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New Zealand cricketing royalty

The Hadlee family

Hadlee - it is a name synonymous with New Zealand cricket.
The Hadlee family has had more members play cricket for New Zealand than any other.

The late Walter Hadlee, and his three sons Barry, Dale and Richard have all played for New Zealand at an international level.

Walter Hadlee played for the national team from 1937 - 1949, captaining the team on the legendary tour to England in 1949. Following his retirement from first class cricket in 1952, he went on to become a selector, team manager and eventually President of New Zealand Cricket.

Eldest brother Barry and middle son Dale Hadlee also represented New Zealand at an international level. Dale moved into coaching and is now the national side's bowling coach.

Youngest sibling Sir Richard Hadlee is celebrated as the finest cricketer New Zealand has ever produced, and is regarded as one of the greatest fast bowlers of all time. A deceptively fast bowler, Hadlee struck fear into opposition batsman around the world. It is no coincidence his tenure in the side coincided with the most successful era New Zealand cricket has ever had.

For a long time Sir Richard Hadlee held the world record for most test wickets with 431.

Later in his career his batting flourished and he became known as a genuine world class all-rounder.

After retiring in 1990, Richard Hadlee was knighted for services to cricket. After a period commentating, Sir Richard moved into a position as selector of the national side. He is currently chairman of the New Zealand board of selectors.


The Crowe Family

Brothers Jeff and Martin Crowe have the distinct honour of being the only brothers to captain New Zealand at an international level.

Strangely younger brother Martin joined the national side in the season of 1980-81, a year before elder brother Jeff.

The brothers looked very similar, and used to delight in swapping helmets to confuse commentators.

Jeff showed promise, but it was Martin who was the genuine world class batsman. Retiring with a World Cup average of 55, Martin Crowe's most memorable innings would be his unbeaten century which lead New Zealand to victory over Australia in the opening match of the 1992 Cricket World Cup.

Among his achievements was a jointly held record for world's longest test partnership of 471 which he held with Andrew Jones. Crowe ended up being caught out for 299, painstakingly close to being the first New Zealander to score a triple century at international level.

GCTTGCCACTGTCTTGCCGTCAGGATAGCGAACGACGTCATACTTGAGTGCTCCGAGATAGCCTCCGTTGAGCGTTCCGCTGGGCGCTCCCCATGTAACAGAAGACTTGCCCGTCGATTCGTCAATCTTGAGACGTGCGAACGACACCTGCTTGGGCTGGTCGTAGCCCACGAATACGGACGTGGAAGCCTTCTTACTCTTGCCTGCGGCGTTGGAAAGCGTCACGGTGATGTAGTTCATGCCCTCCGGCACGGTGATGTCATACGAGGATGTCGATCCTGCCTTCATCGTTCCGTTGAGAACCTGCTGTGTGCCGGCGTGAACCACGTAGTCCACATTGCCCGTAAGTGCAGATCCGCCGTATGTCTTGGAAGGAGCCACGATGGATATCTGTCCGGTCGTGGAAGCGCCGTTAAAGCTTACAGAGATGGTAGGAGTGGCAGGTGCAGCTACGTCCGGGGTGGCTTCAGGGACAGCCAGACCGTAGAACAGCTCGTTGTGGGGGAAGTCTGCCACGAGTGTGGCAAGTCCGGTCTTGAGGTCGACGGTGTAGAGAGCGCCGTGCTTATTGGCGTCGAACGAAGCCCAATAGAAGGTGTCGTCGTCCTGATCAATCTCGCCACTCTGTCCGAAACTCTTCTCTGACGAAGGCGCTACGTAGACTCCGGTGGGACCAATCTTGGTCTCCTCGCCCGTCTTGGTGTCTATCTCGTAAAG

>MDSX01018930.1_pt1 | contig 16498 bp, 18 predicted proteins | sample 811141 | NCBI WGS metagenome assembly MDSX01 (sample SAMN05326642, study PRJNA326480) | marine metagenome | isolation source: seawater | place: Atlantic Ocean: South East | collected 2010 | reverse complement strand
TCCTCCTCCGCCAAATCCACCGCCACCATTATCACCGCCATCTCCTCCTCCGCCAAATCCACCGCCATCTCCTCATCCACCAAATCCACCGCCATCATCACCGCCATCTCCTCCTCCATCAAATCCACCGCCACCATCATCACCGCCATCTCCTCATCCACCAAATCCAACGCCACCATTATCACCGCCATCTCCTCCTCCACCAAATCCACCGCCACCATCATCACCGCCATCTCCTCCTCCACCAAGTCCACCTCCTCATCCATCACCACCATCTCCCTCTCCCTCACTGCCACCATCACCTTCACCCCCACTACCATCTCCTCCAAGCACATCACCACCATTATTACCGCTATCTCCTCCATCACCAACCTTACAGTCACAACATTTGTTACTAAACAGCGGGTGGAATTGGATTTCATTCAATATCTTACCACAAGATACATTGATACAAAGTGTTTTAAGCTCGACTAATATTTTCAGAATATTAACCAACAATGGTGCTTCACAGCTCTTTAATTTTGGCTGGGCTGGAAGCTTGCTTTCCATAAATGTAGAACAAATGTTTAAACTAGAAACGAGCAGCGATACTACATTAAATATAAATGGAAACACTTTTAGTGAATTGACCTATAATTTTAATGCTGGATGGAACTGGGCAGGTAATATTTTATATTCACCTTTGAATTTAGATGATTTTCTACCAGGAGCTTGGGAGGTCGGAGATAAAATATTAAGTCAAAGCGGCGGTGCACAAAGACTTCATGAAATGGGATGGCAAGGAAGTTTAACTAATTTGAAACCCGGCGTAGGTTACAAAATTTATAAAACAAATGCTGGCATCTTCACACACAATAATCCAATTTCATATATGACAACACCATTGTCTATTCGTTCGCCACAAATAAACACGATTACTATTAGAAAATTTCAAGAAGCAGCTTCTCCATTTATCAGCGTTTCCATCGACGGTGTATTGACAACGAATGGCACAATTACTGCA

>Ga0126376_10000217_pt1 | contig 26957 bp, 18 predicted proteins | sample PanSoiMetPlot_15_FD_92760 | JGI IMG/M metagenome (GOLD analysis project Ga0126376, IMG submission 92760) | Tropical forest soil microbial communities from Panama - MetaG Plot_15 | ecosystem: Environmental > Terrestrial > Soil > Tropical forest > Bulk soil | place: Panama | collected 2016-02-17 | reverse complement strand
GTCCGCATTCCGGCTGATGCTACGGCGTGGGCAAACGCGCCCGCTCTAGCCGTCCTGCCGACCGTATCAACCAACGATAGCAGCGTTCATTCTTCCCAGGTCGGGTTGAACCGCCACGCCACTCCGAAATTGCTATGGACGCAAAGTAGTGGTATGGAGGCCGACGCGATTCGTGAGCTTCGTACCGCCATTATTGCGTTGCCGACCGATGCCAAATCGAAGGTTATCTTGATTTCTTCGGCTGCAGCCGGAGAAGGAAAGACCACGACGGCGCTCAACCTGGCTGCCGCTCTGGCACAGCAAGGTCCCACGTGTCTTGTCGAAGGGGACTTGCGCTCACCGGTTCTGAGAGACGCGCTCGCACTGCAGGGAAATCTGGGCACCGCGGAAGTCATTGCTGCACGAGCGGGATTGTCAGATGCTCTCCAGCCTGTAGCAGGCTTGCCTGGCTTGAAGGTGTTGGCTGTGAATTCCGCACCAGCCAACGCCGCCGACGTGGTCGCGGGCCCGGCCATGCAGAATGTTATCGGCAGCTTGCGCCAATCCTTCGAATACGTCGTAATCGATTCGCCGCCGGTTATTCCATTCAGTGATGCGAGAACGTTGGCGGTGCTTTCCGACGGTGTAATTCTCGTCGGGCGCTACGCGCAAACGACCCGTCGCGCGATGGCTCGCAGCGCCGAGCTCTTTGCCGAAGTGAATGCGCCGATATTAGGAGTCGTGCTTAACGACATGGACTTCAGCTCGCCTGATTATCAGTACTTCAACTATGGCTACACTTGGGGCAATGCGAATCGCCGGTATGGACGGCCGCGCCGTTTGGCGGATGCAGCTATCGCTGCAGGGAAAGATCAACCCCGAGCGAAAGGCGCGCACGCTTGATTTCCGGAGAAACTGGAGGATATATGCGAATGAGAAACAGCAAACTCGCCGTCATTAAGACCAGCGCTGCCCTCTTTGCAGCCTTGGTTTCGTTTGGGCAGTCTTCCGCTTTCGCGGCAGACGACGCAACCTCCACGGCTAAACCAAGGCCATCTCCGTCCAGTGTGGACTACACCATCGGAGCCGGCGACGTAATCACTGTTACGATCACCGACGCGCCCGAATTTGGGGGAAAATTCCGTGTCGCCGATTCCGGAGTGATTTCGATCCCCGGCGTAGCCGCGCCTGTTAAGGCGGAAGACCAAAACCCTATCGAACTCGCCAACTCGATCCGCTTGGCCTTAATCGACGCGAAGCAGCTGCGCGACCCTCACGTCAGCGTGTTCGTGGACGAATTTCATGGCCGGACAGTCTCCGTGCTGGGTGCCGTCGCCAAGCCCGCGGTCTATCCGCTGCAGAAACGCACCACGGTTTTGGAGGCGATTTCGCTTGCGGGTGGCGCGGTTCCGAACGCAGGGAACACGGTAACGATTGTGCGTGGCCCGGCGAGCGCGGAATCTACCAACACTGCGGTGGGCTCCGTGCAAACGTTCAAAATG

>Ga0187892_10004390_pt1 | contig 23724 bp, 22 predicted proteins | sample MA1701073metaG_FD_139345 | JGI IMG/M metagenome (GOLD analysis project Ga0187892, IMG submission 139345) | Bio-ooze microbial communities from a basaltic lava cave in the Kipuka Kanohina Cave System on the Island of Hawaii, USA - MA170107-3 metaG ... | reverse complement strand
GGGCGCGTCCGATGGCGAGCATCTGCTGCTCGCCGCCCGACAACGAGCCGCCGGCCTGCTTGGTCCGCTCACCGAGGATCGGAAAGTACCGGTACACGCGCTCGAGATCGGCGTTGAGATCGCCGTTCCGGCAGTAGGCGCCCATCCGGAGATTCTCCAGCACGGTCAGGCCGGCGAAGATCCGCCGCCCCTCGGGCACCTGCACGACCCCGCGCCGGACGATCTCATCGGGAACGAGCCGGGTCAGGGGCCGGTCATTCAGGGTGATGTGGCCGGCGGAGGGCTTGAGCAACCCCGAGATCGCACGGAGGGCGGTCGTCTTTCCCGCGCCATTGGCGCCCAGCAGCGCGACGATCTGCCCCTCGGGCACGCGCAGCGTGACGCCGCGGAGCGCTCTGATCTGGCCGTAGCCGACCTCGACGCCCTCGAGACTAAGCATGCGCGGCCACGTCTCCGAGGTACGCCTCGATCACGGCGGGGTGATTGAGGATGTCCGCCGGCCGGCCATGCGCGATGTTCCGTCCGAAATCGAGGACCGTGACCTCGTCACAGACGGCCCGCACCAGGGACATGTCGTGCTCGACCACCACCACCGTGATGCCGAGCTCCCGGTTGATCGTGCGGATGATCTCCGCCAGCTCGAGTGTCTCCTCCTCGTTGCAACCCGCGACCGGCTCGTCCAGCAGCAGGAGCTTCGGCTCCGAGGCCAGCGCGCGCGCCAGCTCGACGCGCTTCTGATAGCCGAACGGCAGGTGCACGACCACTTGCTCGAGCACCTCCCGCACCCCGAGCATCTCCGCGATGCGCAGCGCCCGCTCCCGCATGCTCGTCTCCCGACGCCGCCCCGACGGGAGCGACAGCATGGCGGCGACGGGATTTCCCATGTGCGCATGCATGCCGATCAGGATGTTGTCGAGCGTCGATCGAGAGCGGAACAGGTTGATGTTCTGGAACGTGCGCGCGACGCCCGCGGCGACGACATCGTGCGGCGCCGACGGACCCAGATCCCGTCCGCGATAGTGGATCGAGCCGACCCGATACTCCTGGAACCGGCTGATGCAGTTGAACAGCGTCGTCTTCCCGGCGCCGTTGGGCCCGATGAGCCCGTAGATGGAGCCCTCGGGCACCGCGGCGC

Older brother Jeff went on to manage the Black Caps, and is now an International Cricket Council match referee.

The Crowes are cousins of Hollywood A-lister Russell Crowe, and are often seen in his box watching his rugby league team, the South Sydney Rabbitohs.


The Cairns family

New Zealand's cricket history would be much more ordinary without the Cairns family.

Both Lance and Chris Cairns were swashbuckling players who achieved cult hero status amongst cricketing crowds.

In the 1983 World Series final against Australia, New Zealand was losing badly. Enter Lance Cairns.

Wielding a heavy bat known as the 'excalibur', the hefty Cairns smashed the Aussie bowlers all around the MCG, hitting a record six sixes (including one using one hand) in just 10 balls. New Zealand didn’t win the match but Cairn’s batting was immortalized as one of New Zealand's favorite sporting moments.

Under a decade later son Chris made the team at just 19. He went on to become one of the greatest all-rounders New Zealand has ever produced, delighting crowds with his belligerent hitting and fast bowling.

Cairns junior went on to set a new record for the highest number of sixes in test matches - hitting 87 in just 62 matches.

In the mid '90's Chris and Lance went into the confectionary business with Cairns fudge.

In 2007 the Chris Cairns foundation was launched with the aim of increasing rail safety awareness. Chris's sister Louise tragically died after a truck slammed into the train she was travelling in in 1993.


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